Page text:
- Increased appetite or weight gain
- Blurred vision
- Dry mouth
Pregabalin is less likely to cause nausea and low sex drive than SSRI’s and SNRI’s however.
Taking medication is a big step, so if you decide this is the right decision for you, it’s important to make sure you have all the information you need from your doctor. If you have any questions or concerns, you can make a list before your appointment and don’t be afraid to ask a doctor to explain something if you haven’t fully understood it.
Questions you may want to ask could include:
- What are the benefits of this medication and how will it help me?
- How long will it take before I start feeling better?
- What side effects can I expect and how should I manage them?
- Do I need to come back for a check-up?
- Who do I talk to outside of surgery hours if I have any questions about my medication?
- How frequently do I take this medication and do I take it in the morning or evening?
- Will this medication interfere with any other medications I am taking?
- Do I need to avoid any types of food or drink whilst taking this medication?
- What happens if I forget to take a dose?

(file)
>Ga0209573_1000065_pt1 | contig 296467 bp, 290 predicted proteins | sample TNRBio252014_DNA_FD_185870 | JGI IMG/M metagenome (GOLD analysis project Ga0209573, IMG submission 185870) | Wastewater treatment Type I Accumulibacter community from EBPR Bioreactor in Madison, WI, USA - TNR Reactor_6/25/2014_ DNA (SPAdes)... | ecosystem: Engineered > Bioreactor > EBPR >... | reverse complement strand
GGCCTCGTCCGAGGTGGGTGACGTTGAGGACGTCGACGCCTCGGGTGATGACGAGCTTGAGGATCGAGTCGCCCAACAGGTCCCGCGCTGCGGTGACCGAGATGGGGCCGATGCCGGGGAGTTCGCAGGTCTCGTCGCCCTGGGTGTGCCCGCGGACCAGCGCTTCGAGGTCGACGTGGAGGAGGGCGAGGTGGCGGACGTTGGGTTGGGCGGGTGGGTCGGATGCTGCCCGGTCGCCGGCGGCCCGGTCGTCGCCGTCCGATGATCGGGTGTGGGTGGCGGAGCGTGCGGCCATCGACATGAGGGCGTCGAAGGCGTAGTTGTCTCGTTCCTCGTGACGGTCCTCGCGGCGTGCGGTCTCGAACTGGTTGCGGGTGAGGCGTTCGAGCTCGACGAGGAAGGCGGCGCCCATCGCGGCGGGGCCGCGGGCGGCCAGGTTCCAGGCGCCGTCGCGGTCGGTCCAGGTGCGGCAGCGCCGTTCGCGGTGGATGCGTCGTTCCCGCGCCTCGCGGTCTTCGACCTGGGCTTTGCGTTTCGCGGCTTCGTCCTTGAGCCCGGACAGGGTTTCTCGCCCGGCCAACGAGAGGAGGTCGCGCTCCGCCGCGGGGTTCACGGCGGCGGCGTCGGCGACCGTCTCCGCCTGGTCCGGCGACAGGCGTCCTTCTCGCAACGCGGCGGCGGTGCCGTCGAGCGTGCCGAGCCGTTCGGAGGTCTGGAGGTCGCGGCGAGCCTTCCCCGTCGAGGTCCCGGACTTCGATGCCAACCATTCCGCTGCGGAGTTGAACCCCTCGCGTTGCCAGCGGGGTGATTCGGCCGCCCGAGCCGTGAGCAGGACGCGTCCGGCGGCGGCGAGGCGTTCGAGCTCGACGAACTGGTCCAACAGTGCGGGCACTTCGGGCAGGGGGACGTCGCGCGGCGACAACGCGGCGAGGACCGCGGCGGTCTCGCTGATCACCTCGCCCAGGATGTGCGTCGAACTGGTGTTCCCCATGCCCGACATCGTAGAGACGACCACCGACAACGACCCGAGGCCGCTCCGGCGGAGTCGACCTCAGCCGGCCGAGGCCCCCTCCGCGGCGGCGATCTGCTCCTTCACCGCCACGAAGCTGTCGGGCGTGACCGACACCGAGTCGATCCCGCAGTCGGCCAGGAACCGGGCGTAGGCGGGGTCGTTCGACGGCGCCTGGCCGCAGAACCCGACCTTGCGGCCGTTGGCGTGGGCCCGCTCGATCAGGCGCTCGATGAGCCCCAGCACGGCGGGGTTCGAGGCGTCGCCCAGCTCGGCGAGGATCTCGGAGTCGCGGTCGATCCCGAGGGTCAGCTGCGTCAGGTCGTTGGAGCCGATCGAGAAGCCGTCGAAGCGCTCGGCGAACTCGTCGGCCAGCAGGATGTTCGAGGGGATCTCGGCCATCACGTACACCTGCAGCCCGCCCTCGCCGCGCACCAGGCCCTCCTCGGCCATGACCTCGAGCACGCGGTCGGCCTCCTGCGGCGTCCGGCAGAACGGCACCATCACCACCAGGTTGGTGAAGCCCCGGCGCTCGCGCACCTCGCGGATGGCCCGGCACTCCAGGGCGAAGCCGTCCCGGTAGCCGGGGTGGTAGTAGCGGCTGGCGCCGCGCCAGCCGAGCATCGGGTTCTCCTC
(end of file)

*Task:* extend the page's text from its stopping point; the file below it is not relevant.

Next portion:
Equipping yourself with all the facts will ensure that your medication is given the best possible chance to have a positive effect, plus it will help you to feel more in control of your treatment.
When you have decided with your doctor which medication you would like to try, it is then important to take it exactly as prescribed. It can be helpful to monitor how you are feeling using a diary or mood tracking website such as www.moodscope.com to keep a log of your anxiety symptoms and see if the medication is helping or not. You can also record any side effects you may be having and monitor how long these take to subside. Although some antidepressants take a few weeks to have an effect, there is a chance that the medication you’ve been prescribed might not work for you at all. If you don’t feel any better after this time you can go back to your doctor to discuss other treatment options. Do not stop taking your medications for Generalized Anxiety Disorder suddenly however as this can cause serious unpleasant withdrawal symptoms. If your doctor decides a particular medication is unsuitable and decides to take you off it or swap you onto a different kind, this will be done with a gradual tapering of the dose so that you don’t experience sudden withdrawal.
Remember that medication can help, but it may not resolve all the symptoms of Generalized Anxiety Disorder. To give yourself the best possible chance of coping with and recovering, it is important to bear in mind that most medications for Generalized Anxiety Disorder work best alongside some form of talking therapy such as Cognitive Behavioral Therapy.
- What is Generalized Anxiety Disorder?
- Causes of Generalized Anxiety Disorder
- Symptoms of Generalized Anxiety Disorder
- Treatments for Generalized Anxiety Disorder
- Medications for Generalized Anxiety Disorder
- Generalized Anxiety Disorder Statistics